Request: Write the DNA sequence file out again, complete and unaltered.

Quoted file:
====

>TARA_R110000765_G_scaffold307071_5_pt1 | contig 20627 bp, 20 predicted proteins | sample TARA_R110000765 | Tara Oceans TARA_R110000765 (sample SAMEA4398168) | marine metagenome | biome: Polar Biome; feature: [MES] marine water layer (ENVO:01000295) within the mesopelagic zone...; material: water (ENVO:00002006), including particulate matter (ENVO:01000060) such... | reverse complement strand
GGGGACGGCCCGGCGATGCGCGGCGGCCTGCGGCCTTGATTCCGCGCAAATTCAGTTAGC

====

>TARA_R110000765_G_scaffold307071_5_pt1 | contig 20627 bp, 20 predicted proteins | sample TARA_R110000765 | Tara Oceans TARA_R110000765 (sample SAMEA4398168) | marine metagenome | biome: Polar Biome; feature: [MES] marine water layer (ENVO:01000295) within the mesopelagic zone...; material: water (ENVO:00002006), including particulate matter (ENVO:01000060) such... | reverse complement strand
GGGGACGGCCCGGCGATGCGCGGCGGCCTGCGGCCTTGATTCCGCGCAAATTCAGTTAGC